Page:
(2) Violation of law or rules. Violation of federal, state, or local law, ordinance, rules, or operating procedures of the Department or the State of Florida, either off-duty on personal time, or in the execution of one’s duties as an employee of the Department which adversely affects the employee’s ability to perform his or her job, or which adversely affects the Department’s ability to carry out its assigned mission. This provision applies also to the treatment of persons in custody, use of force, and procedures for arrest, search, and seizure.

FDLE Policy 1.4 states:

1.4 Police officers [this policy applies to all officers of this agency engaged in official duties, whether on or off duty] shall not knowingly commit any criminal offense under any laws of the United States or any state of local jurisdiction in which the officer is present, except where permitted in the performance of duty under proper authority.

Investigators also found Barfield was using her state-issued American Express card for all kinds of personal purchases.

A couple of years ago Barfield was disciplined for charging two Carnival cruises worth about $2,700 on her state card.  But her unauthorized spending didn’t stop.  Through 2012, investigators found dozens of charges at Walgreens, Shell gas stations, TJ Maxx, Ross and Marshalls. There was even a $700 charge for a car rental.

In total, it was nearly $7,000 in personal spending.  When FDLE investigators asked Barfield to explain, she said, “I just use, put my American Express card down for everything.”  Barfield told them, it was “mainly for convenience.”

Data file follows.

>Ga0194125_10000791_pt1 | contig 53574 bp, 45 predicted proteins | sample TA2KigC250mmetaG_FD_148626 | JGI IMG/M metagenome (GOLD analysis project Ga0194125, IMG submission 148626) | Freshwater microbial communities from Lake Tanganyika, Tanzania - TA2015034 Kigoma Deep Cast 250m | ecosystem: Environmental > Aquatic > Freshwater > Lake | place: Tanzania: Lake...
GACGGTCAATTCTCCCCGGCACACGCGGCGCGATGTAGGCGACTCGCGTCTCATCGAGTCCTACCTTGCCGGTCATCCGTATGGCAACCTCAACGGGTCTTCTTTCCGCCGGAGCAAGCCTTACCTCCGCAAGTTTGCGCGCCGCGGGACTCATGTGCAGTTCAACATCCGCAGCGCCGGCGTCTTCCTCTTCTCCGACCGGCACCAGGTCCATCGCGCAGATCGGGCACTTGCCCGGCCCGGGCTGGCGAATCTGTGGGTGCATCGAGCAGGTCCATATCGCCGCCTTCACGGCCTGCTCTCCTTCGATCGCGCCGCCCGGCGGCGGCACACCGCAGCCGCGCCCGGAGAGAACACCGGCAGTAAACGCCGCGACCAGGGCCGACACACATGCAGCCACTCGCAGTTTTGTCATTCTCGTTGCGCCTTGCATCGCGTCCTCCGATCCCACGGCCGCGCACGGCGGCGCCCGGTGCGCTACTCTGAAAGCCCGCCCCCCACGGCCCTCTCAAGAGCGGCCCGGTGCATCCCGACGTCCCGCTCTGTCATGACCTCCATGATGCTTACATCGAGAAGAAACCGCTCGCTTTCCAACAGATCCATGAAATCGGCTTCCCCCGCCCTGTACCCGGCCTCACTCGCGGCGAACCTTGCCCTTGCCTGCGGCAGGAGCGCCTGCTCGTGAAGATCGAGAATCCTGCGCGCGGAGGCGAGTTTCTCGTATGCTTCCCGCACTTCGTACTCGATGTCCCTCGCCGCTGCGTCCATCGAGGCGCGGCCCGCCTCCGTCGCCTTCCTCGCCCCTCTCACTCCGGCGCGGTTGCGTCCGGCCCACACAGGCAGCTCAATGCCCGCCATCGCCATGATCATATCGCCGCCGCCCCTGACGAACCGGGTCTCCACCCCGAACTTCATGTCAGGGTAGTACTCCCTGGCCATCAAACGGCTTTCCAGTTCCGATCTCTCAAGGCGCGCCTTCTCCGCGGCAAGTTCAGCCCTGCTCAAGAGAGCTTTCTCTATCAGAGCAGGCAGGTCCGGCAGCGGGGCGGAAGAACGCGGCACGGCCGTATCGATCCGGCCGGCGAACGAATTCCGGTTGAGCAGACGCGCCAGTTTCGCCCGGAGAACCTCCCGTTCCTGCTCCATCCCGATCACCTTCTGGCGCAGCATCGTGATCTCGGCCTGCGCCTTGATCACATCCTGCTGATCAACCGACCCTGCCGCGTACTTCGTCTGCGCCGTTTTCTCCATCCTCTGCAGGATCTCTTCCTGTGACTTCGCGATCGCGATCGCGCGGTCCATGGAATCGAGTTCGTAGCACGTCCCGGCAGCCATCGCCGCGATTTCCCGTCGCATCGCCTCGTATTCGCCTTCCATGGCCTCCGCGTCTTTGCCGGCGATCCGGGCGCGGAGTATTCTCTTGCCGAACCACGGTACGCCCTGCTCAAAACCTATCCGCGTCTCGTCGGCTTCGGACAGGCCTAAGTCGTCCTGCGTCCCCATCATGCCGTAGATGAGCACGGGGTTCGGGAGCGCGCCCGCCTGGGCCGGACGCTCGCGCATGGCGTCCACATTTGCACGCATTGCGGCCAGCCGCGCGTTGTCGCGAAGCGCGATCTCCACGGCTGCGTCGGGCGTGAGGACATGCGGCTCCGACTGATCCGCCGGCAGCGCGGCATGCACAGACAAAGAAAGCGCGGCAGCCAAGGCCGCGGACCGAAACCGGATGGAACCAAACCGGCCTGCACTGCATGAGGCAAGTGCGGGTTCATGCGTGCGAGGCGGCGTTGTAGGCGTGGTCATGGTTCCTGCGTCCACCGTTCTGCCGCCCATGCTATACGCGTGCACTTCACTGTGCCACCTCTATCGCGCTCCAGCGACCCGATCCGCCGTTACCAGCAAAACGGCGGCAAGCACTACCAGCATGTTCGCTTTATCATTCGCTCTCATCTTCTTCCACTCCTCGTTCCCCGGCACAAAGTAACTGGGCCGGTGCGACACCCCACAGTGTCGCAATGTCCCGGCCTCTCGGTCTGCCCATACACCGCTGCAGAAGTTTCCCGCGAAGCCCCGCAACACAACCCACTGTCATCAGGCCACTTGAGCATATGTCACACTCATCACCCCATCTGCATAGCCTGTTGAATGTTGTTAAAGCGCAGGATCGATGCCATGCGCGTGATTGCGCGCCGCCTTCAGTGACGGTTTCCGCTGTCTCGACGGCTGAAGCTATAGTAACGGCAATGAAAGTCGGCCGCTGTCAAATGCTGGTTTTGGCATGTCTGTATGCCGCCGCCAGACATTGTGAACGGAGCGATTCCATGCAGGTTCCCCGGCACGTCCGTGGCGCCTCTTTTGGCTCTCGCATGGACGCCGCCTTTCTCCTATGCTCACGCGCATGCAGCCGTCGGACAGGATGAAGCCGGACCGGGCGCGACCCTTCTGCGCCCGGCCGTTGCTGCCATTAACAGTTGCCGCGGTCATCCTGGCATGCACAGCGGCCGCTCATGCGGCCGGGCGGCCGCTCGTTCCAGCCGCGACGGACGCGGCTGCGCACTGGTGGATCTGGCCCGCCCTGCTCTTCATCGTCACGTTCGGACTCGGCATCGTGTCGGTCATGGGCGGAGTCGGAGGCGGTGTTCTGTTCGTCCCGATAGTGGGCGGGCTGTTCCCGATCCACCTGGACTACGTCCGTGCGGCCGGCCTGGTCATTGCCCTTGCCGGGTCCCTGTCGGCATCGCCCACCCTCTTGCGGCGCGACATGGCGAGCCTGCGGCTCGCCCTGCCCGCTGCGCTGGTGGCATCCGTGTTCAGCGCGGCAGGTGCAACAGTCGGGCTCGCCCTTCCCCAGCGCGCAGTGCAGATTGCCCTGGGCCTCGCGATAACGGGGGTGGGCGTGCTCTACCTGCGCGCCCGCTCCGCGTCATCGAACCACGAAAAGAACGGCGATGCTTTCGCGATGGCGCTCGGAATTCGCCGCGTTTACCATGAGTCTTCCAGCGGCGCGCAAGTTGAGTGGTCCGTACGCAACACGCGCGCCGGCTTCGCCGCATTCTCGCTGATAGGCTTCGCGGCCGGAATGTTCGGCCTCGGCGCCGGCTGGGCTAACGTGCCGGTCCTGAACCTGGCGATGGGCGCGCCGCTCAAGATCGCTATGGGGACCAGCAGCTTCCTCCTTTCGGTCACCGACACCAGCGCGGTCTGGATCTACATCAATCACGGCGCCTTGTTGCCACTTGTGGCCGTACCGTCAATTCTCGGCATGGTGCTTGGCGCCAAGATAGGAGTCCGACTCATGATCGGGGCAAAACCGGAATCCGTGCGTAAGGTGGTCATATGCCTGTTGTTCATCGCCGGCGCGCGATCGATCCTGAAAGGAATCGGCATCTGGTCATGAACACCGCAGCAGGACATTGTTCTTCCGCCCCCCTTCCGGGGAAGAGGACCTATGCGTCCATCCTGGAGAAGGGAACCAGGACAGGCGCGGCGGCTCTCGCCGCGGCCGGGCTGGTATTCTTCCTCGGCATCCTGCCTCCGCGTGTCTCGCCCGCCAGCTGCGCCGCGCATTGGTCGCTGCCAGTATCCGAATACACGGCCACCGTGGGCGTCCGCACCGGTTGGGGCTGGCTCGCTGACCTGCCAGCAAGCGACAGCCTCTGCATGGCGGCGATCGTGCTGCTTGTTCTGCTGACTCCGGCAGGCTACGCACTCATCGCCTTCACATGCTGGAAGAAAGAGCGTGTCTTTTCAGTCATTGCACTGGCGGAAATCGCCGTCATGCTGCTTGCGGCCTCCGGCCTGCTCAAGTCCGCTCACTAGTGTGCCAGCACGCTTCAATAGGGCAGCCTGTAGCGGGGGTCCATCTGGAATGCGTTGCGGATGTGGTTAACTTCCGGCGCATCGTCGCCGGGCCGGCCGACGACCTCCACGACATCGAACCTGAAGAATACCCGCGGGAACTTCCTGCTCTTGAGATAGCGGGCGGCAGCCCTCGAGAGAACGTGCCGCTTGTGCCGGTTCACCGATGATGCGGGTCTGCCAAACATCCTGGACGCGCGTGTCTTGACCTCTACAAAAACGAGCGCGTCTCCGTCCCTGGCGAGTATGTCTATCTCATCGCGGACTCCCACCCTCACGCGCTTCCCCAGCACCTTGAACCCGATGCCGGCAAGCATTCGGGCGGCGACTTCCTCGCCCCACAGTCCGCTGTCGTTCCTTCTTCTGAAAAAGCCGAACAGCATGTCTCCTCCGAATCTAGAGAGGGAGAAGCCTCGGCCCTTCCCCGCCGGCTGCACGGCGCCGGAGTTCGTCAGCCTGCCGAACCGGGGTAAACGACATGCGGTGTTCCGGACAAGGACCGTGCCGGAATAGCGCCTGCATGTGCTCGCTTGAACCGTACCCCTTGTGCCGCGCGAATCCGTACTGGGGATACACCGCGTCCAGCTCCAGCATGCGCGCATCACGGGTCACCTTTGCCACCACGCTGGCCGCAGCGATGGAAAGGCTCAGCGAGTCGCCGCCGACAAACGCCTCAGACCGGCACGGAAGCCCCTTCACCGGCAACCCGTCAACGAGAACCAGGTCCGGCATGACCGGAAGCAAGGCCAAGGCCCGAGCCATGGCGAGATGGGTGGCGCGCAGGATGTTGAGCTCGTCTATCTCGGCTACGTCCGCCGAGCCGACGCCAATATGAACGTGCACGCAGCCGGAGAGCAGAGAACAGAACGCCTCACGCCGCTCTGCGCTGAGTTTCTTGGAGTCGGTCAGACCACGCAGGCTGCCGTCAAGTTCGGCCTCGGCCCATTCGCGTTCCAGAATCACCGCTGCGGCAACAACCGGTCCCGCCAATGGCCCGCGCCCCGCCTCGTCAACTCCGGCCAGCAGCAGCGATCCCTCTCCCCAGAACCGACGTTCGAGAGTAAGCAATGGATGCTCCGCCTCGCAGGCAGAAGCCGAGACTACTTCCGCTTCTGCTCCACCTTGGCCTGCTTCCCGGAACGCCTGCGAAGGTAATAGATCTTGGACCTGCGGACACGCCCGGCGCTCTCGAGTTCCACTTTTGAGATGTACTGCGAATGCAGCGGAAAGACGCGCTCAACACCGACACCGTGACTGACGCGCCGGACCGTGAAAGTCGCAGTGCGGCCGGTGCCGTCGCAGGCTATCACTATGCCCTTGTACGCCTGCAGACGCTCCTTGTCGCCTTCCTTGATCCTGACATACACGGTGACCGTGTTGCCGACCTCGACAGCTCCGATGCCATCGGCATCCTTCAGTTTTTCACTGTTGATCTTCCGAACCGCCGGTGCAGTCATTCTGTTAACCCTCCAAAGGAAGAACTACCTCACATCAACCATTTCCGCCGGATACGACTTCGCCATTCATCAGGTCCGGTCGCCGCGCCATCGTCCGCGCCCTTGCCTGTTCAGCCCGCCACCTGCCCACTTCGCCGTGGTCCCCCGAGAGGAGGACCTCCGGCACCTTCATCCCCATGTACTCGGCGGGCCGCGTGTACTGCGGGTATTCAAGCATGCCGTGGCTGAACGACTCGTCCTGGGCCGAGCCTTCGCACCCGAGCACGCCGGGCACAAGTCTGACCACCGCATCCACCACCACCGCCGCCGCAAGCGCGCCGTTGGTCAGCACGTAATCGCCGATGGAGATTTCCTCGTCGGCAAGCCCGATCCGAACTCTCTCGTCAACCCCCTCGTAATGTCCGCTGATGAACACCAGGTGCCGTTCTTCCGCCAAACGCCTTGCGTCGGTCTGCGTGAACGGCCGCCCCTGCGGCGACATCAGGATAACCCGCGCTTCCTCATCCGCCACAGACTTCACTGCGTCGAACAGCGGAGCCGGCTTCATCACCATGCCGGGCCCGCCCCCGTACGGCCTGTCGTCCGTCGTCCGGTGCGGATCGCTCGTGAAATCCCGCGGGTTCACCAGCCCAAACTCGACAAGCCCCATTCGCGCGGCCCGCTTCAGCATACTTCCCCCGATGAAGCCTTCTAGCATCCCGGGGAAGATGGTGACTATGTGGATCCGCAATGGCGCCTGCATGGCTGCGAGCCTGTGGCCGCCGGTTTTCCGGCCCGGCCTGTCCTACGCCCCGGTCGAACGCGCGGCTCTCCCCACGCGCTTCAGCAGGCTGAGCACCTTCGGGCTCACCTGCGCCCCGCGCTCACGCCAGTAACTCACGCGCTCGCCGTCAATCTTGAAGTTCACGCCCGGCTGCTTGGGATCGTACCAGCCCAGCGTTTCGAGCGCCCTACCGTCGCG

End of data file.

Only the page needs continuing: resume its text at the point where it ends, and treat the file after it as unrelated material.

Eber Brown says he reimbursed Barfield for the cruise.  Obviously Brown was no rocket scientist himself.  According to one of the witnesses interviewed she was aware that Brown’s family was also on the cruise.  Once Brown and Barfield were discovered and the affair ended.

Patricia Brown was interviewed by FDLE.  Brown told investigators that she had a face-to-face confrontation with Barfield at the airport demanding that she leave her family alone.  Mrs. Brown and her husband of 46-years, Eber, received numerous harrassing phone calls after her husband’s extra-marital affair with Barfield ended.  According to the FDLE report, “the caller would make ‘slurping’ noises when Mr. Brown would answer.” The caller referred to Mrs. Brown with a vulgar street term used for female genitalia.  Sounds like a real-life Jackie Collins novel.

While the FDLE investigation was underway, Barfield was testifying about the efficacy of Florida’s alcohol-testing program.  Anytime a witness testifies, their credibility is in question.  Law enforcement personell and prosecutors had an ongoing legal obligation to turn over information to defense attorneys that Barfield was under investigation.  Such information falls under the perview of Brady v. Maryland, which includes evidence material to credibility of a civilian witness.  Malove said he plans to file motions to dismiss DUI cases pending against his clients since FDLE should have notified prosecutors across the State that Barfield was under investigation and had already been disciplined for FDLE policy violations.  “Failure to disclose the investigation into Barfield’s conduct could end up getting thousands of DUI cases from all over Florida dismissed on grounds of governmental misconduct,” said Malove.